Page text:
Combining rooms can create complex architectural patterns. Light interprets these in terms of their structure and orientation. Targeted lighting enables the viewer to look into an area and creates spatial depth. The consideration of material qualities in combination with the correct illuminance, colour of light and light distribution is an important aspect in the design stage.
Inside -looking inside
The bright rear wall gives the room depth and accentuates the spatial perspective. Illuminated objects in the background acheive a similar effect. If the emphasis of the illuminance level is shifted from the back to the front area of the room, then the focus of attention will also shift from the background to the foreground.
Light makes surfaces or objects visible and allows them to become the focus of attention. Dark spatial zones cause spatial limits to disappear and recede into the background. Differentiated spatial lighting can produce a hierarchy of how spaces are perceived. Illuminating vertical surfaces is of particular creative importance for the design since a better effect is achieved as the result of spatial perspective than when illuminating horizontal surfaces.
Museum Georg Schäfer, Schweinfurt
Catedral de Santa Ana, Las Palmas
DZ Bank, Berlin
Guggenheim Museum, Bilbao
Inside -looking outside
A high illuminance level in the interior combined with a dark exterior creates a strong reflection on the facade plane. The interior visually appears to double in size from the exterior due to the reflection. Objects in the outdoor area are not recognisable. As the illuminance level in the interior decreases and the luminance in the exterior increases, the mirror effect is reduced and objects on the exterior become recognisable.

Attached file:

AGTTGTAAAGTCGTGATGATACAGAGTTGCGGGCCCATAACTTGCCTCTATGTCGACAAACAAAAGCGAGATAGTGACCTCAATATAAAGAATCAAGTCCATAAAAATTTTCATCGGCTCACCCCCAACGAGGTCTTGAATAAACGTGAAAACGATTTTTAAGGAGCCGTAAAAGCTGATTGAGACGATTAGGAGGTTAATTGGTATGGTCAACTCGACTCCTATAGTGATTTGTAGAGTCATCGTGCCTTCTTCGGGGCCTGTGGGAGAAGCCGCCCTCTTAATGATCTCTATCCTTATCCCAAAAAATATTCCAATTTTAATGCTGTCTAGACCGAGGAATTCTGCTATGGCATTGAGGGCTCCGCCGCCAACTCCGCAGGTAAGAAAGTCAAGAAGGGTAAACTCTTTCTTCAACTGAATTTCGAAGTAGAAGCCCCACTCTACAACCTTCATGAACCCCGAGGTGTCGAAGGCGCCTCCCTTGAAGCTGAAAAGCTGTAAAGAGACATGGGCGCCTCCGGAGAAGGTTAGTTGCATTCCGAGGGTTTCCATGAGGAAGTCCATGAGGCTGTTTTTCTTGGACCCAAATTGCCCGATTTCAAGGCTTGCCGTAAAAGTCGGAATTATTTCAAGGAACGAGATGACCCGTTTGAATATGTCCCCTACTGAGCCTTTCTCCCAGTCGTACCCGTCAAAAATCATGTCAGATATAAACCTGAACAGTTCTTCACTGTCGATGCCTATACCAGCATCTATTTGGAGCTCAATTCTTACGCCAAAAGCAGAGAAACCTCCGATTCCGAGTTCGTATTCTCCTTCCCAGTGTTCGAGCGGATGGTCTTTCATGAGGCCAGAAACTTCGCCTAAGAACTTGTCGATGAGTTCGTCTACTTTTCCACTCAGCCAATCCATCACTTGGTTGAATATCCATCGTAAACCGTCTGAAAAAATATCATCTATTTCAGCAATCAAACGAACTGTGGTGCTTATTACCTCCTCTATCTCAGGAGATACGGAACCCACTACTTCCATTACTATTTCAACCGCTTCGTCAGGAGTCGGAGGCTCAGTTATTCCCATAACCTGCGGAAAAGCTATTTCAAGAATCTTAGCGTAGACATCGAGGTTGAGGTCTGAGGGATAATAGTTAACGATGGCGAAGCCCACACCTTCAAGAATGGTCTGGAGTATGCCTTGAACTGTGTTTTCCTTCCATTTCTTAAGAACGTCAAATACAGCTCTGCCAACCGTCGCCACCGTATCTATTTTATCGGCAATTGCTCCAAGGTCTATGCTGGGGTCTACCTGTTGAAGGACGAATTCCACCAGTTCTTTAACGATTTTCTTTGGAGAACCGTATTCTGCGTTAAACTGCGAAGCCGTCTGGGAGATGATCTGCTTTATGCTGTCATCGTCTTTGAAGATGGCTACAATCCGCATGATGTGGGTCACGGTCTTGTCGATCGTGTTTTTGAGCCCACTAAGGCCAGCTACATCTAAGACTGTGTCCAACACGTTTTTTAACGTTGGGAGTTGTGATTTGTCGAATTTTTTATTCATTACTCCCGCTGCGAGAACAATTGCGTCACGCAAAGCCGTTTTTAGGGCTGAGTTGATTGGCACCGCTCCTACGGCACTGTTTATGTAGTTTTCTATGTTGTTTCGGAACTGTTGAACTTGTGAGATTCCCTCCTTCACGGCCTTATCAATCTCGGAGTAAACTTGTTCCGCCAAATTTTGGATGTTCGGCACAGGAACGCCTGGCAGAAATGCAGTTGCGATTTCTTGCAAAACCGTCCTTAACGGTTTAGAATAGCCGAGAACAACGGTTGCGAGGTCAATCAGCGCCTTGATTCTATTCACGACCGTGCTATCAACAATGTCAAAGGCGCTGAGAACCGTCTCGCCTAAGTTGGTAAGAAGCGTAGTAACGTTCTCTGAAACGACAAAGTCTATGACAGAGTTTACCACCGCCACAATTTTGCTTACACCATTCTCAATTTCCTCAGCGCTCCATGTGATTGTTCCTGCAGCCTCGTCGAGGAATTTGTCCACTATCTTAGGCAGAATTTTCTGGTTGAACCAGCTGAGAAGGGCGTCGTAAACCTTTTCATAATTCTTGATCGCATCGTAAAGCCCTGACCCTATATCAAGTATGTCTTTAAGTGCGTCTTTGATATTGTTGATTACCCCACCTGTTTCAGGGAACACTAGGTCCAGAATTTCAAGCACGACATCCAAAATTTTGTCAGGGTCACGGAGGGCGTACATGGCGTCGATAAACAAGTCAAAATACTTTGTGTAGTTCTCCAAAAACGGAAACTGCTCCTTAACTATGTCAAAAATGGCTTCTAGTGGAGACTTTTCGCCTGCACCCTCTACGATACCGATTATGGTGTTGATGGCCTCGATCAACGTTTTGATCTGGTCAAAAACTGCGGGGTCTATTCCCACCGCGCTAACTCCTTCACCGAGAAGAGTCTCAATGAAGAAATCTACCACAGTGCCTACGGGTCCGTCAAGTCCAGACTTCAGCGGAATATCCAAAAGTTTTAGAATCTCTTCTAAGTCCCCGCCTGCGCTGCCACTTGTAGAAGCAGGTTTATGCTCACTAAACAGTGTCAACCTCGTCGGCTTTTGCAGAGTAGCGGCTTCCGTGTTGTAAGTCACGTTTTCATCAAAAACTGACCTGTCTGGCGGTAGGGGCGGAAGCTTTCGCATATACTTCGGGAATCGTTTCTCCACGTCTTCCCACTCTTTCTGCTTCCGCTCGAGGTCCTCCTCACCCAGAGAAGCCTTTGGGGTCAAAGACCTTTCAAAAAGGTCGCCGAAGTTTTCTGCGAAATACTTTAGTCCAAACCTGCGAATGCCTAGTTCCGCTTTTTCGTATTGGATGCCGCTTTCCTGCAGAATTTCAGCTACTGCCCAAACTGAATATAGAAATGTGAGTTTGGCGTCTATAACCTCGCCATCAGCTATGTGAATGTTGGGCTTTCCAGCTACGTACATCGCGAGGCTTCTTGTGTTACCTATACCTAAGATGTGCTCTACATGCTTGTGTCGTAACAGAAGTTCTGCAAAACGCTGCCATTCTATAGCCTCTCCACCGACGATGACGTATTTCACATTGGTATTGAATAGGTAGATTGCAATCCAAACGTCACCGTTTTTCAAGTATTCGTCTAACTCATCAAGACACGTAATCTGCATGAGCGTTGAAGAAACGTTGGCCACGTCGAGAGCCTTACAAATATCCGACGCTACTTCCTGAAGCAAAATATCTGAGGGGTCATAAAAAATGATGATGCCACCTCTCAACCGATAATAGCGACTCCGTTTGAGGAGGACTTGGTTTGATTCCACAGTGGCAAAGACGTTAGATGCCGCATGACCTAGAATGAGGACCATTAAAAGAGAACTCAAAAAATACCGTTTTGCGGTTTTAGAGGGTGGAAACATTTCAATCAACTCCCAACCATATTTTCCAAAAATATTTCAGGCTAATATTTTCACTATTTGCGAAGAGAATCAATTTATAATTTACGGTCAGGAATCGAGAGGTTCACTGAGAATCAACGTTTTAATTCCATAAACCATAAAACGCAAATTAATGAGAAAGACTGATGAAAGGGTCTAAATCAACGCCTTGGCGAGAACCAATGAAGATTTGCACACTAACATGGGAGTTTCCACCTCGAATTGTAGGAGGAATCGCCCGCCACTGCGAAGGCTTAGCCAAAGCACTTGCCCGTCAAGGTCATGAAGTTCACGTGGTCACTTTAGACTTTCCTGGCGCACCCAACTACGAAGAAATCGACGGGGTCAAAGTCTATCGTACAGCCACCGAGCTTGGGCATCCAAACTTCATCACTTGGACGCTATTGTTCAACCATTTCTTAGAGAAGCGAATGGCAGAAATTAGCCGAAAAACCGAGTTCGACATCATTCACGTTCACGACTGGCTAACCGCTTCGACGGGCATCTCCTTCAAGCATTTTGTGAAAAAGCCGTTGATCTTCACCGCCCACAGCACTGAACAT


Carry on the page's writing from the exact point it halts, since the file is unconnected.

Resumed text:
The reflection on the glass becomes less as the luminance in front of the glass decreases and the the luminance behind the glass increases. Well shielded luminaires in front of the glass plane cause less reflection. Lower illuminance in the interior allows better perception of the exterior. When directing luminaries on the exterior, direct glare into the indoor area should be avoided.
Nagasaki Prefectural Art Museum, Nagasaki
Restaurant Olio e Pane, Metzingen
Private home, New South Wales
ABN AMRO, Sydney
Outside -looking inside
The high illuminance level of daylight causes a strong reflection on the glass surface. Objects in the indoor area are not perceptable. As the illuminance level in the outdoor area decreases, the reflection becomes less. This allows illuminated objects or surfaces in the indoor area to become visible. The glass is no longer perceptible.
The reflection on the glass becomes less as the luminance in front of the glass decreases and the the luminance behind the glass increases. Luminaires in front of the glass that are well shielded and integrated into architecture cause less reflection of themselves. A low illuminance level in the indoor area produces a deep spatial effect at night. The illumination of objects in indoor areas - such as shop windows - requires very high illuminace to make these objects visible during the day due to the high illuminance level outside. Adjusting the indoor lighting to the changing daylight is recommendable. A higher illuminance level during the day and a low level in the evening reduces the contrast.
Bodegas Portia, Gumiel de Izán
"Dat Backhus" bakery, Hamburg
Leonardo Glass Cube, Bad Driburg
Outside -looking outside
A bright rear wall lends depth to the room and helps delineate the room limits. Illuminated objects in the background acheive a similar effect. If the emphasis of the illuminance level is shifted from the back to the front area of the room, then the focus of attention will also shift from the background to the foreground.
Light makes surfaces or objects visible and brings them into the foreground. Dark zones of the room make the room limits disappear and the effect of areas recedes into the background. Due to the low illuminance level at night, the required illuminances are less than for indoor lighting.